The Day-to-Day of a Sales Person

My days were spent cold calling and emailing CEOs at companies like Facebook, Amazon, Twitter, Netflix, and Google. The goal was to obtain meetings on behalf of the companies that I worked for so that they could sell their products/services.

As a sales representative, you make over 200 calls and emails a week with the hopes that 5% of the people you reach out to will give you the time of day. Business to Business sales is particularly challenging because it can often take months for companies to go through the process of purchasing something from another company.

It can take months for you to see the commissions from a meeting you set and even longer for a deal to actually close for the company. As such, you are in a near-constant state of stress. There are always more meetings you could set, more calls you could make, and more emails you should send.

The work that I was doing would generate multi-million dollar pipelines for the companies that I worked at. If they closed one deal from the meetings that I obtained, the company would earn $500k+ annually.

This is a very typical entry-level sales role, but instead of booking meetings, I wanted to be the person who closed deals. When you are a deal closer, you get a big commission on the sales and, just as important, more experience and seniority at the company. 

Kat's Sales Funnel

Giving Myself a Promotion

As you gain experience in your career, you start to realize that promotions are not always based on merit… and sometimes have nothing to do with you! At the end of the day, a business is a business, and thus decisions are made with the end numbers in mind.

After two years, I grew frustrated in my career. I was doing well at my jobs… which seemed to make the companies I worked at want to keep me in that position! There isn’t always a promotion available and often timelines are fluid.

The more that I worked in sales, the more I realized that I could create a pipeline for myself. I had no idea what product/service I would sell, but I knew that I had developed the skills necessary to find ways to make money.

Starting a New Life

When I quit my job to travel the world at 23, I was mentally and emotionally exhausted. The excitement I had for experiencing new cultures and exploring new places was balanced out by plenty of time spent processing. 

For me, this meant a lot of sleeping and thinking about how I could change the way that I lived my life… permanently. I knew that after traveling to 12+ countries, it would be really hard to go back to corporate America. The more of the world you see, the more you realize there is still left to see!

Of course, my savings would only last so long. I was also starting to love the idea of not being attached to one source of income. If I could learn to build an online income, from a variety of sources, I would achieve a level of financial security I had never felt before.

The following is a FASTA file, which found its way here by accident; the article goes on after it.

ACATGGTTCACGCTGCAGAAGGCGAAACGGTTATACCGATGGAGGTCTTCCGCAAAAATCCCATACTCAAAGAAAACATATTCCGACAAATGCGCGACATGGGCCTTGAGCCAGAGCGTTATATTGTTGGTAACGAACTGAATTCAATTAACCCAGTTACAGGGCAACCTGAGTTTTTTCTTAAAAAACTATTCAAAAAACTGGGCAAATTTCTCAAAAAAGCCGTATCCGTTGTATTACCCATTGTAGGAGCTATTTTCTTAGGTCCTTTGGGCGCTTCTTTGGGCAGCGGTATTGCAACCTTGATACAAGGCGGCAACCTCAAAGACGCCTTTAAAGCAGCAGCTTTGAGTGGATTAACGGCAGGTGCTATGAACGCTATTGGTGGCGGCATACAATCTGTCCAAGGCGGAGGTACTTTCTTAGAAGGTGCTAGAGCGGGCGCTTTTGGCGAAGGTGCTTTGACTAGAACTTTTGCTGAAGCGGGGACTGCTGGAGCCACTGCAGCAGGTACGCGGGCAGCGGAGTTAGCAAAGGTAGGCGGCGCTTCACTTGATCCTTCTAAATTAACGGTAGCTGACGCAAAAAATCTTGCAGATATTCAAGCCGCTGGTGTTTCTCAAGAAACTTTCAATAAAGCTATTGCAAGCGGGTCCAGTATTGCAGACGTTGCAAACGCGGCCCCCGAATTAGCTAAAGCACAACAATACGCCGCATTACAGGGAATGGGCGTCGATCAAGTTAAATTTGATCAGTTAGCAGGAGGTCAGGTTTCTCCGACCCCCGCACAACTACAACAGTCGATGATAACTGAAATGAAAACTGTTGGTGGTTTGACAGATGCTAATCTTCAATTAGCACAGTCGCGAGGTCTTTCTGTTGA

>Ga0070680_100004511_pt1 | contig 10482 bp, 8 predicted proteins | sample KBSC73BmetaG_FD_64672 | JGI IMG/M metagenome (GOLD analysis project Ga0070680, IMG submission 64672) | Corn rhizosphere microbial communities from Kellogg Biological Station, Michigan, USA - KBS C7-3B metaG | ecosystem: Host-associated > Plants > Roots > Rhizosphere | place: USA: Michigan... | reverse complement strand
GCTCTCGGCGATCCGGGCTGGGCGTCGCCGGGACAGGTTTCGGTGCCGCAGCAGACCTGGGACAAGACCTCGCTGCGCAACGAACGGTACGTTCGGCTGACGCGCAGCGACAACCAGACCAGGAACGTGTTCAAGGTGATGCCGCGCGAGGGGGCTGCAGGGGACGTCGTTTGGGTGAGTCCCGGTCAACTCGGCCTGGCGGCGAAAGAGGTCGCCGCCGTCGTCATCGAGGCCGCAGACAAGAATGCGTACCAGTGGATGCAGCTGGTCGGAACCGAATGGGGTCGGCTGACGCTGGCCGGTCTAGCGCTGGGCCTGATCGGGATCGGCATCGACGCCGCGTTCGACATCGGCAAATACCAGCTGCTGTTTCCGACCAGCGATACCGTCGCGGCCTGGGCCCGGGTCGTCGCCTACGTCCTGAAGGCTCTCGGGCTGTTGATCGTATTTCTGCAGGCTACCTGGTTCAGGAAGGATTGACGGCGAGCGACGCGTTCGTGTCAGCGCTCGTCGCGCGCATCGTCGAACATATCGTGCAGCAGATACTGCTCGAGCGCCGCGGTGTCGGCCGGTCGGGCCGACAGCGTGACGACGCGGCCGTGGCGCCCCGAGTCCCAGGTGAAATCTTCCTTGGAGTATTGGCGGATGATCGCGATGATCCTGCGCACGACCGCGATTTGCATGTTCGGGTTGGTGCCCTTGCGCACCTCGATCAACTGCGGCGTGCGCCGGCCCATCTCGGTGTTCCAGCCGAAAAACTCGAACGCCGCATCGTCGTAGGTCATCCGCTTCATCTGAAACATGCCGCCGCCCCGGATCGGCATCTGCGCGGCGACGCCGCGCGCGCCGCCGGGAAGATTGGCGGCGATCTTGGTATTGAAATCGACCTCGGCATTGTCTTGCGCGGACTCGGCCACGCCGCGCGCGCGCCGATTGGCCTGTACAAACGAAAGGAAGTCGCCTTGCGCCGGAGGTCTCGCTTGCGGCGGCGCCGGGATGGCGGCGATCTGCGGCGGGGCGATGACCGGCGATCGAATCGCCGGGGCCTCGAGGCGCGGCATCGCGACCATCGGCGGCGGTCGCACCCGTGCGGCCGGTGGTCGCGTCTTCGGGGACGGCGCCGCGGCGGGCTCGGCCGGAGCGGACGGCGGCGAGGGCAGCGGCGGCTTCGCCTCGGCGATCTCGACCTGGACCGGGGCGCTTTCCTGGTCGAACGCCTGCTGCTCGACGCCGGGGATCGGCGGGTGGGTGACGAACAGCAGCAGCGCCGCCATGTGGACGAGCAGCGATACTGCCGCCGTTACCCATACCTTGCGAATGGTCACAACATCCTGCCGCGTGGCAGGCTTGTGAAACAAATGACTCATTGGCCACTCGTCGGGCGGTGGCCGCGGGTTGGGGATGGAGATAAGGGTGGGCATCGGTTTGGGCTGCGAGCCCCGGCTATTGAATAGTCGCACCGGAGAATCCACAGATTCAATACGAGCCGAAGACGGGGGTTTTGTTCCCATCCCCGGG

Traveling also taught me that I could live almost anywhere in the world for $2,000 a month… and in most places, I could live for actually much less than that!

Compared to the cost of living in California, this seemed extremely obtainable. In fact, $2,000 a month is only $12.50 an hour if you are working 40 hours a week!

Building an Income in a Foreign Country

The ultimate dream was to make money online, but first I had to create stability abroad by obtaining a source of income. The most straightforward way to do so is by finding an in-person job.

At this point in my travels, I realized that it would be smart to transition to South East Asia for the experience and to try my hand at teaching English. My first job abroad was teaching English at a public school in Vietnam. I was making about $22 an hour while only working around 20 hours a week.

In my free time, I started to build a sales pipeline to market my skills as a virtual assistant. At this point, I just wanted an online income stream. I did not care what the role was or how much it paid.

I knew that if I could figure out how to make one dollar by myself online, then I could make another. This first dollar would be all the validation I needed to prove that I could start working for myself.

The First Break

I started out searching for assistant positions on AngelList, a sort of virtual job board primarily for technology roles at start-ups. I applied for a role and got rejected. Using my sales experience, I was very gracious and asked for feedback.

I didn’t get the role because I had no direct experience as an assistant, which was fair! I thanked him for his time and a few weeks later I followed up asking if he knew anyone else who might be interested.

He was happy to forward my information to one of his friends and less than a week later, I had a phone interview! During the conversation, I quickly realized that he needed to move his business contacts from one Customer Relationship Management (CRM) platform to another. 

Needless to say, this is not a typical assistant function. This was something that salespeople typically do! So I quoted him that this would be a $300 project and sent my first contract the next day. 

The REAL Big Break

A few weeks later, I had another potential client respond to my cold emails about virtual assistant work. I was reaching out to companies similar to those that I had worked for in the past, so I knew the business needs for that industry very well and took time to learn more about the company itself prior to the call.

During the call, I realized that the main thing he wanted me to do was to reach out to his clients and send emails to new clients. Again, this is not assistant work! This is actually sales work and so I quoted him my sales consulting prices.